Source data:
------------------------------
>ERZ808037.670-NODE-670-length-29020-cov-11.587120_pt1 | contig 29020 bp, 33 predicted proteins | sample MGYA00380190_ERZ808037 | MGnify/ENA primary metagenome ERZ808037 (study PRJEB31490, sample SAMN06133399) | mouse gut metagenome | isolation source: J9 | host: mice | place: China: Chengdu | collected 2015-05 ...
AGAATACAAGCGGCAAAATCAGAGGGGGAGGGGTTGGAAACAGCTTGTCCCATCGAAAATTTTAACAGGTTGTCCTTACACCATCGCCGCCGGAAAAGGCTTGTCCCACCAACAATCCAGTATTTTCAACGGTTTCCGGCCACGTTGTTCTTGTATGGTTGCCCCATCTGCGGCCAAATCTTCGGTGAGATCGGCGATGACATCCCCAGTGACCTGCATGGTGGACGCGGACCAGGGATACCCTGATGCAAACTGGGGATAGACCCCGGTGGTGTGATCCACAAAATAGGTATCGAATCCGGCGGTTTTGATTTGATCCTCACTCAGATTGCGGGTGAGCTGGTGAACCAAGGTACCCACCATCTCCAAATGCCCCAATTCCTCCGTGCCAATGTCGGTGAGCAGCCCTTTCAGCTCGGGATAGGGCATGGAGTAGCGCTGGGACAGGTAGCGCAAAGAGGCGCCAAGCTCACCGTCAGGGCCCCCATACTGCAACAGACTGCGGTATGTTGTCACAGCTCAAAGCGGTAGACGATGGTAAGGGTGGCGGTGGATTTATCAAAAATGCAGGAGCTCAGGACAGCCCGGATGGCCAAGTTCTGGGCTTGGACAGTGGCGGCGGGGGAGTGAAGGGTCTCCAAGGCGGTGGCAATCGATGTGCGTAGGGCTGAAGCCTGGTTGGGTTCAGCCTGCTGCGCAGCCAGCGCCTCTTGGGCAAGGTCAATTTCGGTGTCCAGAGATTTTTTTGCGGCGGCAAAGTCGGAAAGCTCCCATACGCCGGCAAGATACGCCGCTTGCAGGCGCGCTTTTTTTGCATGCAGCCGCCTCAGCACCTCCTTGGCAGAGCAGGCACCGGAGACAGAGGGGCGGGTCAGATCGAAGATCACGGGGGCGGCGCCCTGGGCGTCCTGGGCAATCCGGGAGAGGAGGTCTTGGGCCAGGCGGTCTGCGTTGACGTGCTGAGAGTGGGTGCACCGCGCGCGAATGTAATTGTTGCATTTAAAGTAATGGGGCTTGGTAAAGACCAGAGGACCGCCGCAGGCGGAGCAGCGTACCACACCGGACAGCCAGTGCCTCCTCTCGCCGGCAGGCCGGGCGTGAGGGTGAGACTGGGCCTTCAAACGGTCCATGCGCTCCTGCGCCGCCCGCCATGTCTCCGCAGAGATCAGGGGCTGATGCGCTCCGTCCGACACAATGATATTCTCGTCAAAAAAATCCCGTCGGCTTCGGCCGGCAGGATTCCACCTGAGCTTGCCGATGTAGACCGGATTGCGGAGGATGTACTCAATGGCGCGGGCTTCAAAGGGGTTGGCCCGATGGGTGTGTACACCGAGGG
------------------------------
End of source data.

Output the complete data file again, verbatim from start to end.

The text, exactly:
>ERZ808037.670-NODE-670-length-29020-cov-11.587120_pt1 | contig 29020 bp, 33 predicted proteins | sample MGYA00380190_ERZ808037 | MGnify/ENA primary metagenome ERZ808037 (study PRJEB31490, sample SAMN06133399) | mouse gut metagenome | isolation source: J9 | host: mice | place: China: Chengdu | collected 2015-05 ...
AGAATACAAGCGGCAAAATCAGAGGGGGAGGGGTTGGAAACAGCTTGTCCCATCGAAAATTTTAACAGGTTGTCCTTACACCATCGCCGCCGGAAAAGGCTTGTCCCACCAACAATCCAGTATTTTCAACGGTTTCCGGCCACGTTGTTCTTGTATGGTTGCCCCATCTGCGGCCAAATCTTCGGTGAGATCGGCGATGACATCCCCAGTGACCTGCATGGTGGACGCGGACCAGGGATACCCTGATGCAAACTGGGGATAGACCCCGGTGGTGTGATCCACAAAATAGGTATCGAATCCGGCGGTTTTGATTTGATCCTCACTCAGATTGCGGGTGAGCTGGTGAACCAAGGTACCCACCATCTCCAAATGCCCCAATTCCTCCGTGCCAATGTCGGTGAGCAGCCCTTTCAGCTCGGGATAGGGCATGGAGTAGCGCTGGGACAGGTAGCGCAAAGAGGCGCCAAGCTCACCGTCAGGGCCCCCATACTGCAACAGACTGCGGTATGTTGTCACAGCTCAAAGCGGTAGACGATGGTAAGGGTGGCGGTGGATTTATCAAAAATGCAGGAGCTCAGGACAGCCCGGATGGCCAAGTTCTGGGCTTGGACAGTGGCGGCGGGGGAGTGAAGGGTCTCCAAGGCGGTGGCAATCGATGTGCGTAGGGCTGAAGCCTGGTTGGGTTCAGCCTGCTGCGCAGCCAGCGCCTCTTGGGCAAGGTCAATTTCGGTGTCCAGAGATTTTTTTGCGGCGGCAAAGTCGGAAAGCTCCCATACGCCGGCAAGATACGCCGCTTGCAGGCGCGCTTTTTTTGCATGCAGCCGCCTCAGCACCTCCTTGGCAGAGCAGGCACCGGAGACAGAGGGGCGGGTCAGATCGAAGATCACGGGGGCGGCGCCCTGGGCGTCCTGGGCAATCCGGGAGAGGAGGTCTTGGGCCAGGCGGTCTGCGTTGACGTGCTGAGAGTGGGTGCACCGCGCGCGAATGTAATTGTTGCATTTAAAGTAATGGGGCTTGGTAAAGACCAGAGGACCGCCGCAGGCGGAGCAGCGTACCACACCGGACAGCCAGTGCCTCCTCTCGCCGGCAGGCCGGGCGTGAGGGTGAGACTGGGCCTTCAAACGGTCCATGCGCTCCTGCGCCGCCCGCCATGTCTCCGCAGAGATCAGGGGCTGATGCGCTCCGTCCGACACAATGATATTCTCGTCAAAAAAATCCCGTCGGCTTCGGCCGGCAGGATTCCACCTGAGCTTGCCGATGTAGACCGGATTGCGGAGGATGTACTCAATGGCGCGGGCTTCAAAGGGGTTGGCCCGATGGGTGTGTACACCGAGGG